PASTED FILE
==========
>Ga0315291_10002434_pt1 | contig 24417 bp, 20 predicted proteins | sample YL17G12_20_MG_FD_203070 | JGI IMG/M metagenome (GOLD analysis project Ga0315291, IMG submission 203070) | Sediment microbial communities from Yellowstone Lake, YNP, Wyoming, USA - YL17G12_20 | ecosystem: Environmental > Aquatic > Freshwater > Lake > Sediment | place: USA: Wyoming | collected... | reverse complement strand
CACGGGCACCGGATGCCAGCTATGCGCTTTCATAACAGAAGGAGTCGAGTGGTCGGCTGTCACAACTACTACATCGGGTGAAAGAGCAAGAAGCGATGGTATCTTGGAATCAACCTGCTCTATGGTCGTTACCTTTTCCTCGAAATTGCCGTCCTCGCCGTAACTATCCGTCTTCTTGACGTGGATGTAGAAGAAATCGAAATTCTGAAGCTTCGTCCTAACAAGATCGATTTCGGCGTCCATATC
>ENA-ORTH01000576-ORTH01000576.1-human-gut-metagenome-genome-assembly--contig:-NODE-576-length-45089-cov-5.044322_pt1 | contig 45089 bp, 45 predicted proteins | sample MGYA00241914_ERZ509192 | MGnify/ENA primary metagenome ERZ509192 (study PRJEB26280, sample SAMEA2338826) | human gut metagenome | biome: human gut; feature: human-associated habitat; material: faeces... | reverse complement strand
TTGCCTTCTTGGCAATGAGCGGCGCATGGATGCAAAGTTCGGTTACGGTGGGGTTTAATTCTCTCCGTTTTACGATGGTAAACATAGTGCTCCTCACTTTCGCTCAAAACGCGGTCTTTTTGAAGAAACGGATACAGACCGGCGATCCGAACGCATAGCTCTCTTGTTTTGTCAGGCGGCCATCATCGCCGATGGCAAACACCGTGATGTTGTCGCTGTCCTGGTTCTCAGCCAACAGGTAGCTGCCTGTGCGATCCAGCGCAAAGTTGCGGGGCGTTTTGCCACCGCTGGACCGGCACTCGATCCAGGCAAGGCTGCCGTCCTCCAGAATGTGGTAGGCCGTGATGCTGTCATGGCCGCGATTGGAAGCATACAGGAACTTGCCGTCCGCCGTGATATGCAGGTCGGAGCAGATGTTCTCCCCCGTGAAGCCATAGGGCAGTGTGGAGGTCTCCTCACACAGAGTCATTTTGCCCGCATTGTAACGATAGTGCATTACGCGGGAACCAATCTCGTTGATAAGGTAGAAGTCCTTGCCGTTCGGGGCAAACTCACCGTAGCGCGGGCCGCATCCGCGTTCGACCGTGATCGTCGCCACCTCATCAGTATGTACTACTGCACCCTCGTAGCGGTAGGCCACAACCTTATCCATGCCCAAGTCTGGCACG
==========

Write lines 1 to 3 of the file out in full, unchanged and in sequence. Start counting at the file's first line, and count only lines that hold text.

>Ga0315291_10002434_pt1 | contig 24417 bp, 20 predicted proteins | sample YL17G12_20_MG_FD_203070 | JGI IMG/M metagenome (GOLD analysis project Ga0315291, IMG submission 203070) | Sediment microbial communities from Yellowstone Lake, YNP, Wyoming, USA - YL17G12_20 | ecosystem: Environmental > Aquatic > Freshwater > Lake > Sediment | place: USA: Wyoming | collected... | reverse complement strand
CACGGGCACCGGATGCCAGCTATGCGCTTTCATAACAGAAGGAGTCGAGTGGTCGGCTGTCACAACTACTACATCGGGTGAAAGAGCAAGAAGCGATGGTATCTTGGAATCAACCTGCTCTATGGTCGTTACCTTTTCCTCGAAATTGCCGTCCTCGCCGTAACTATCCGTCTTCTTGACGTGGATGTAGAAGAAATCGAAATTCTGAAGCTTCGTCCTAACAAGATCGATTTCGGCGTCCATATC
>ENA-ORTH01000576-ORTH01000576.1-human-gut-metagenome-genome-assembly--contig:-NODE-576-length-45089-cov-5.044322_pt1 | contig 45089 bp, 45 predicted proteins | sample MGYA00241914_ERZ509192 | MGnify/ENA primary metagenome ERZ509192 (study PRJEB26280, sample SAMEA2338826) | human gut metagenome | biome: human gut; feature: human-associated habitat; material: faeces... | reverse complement strand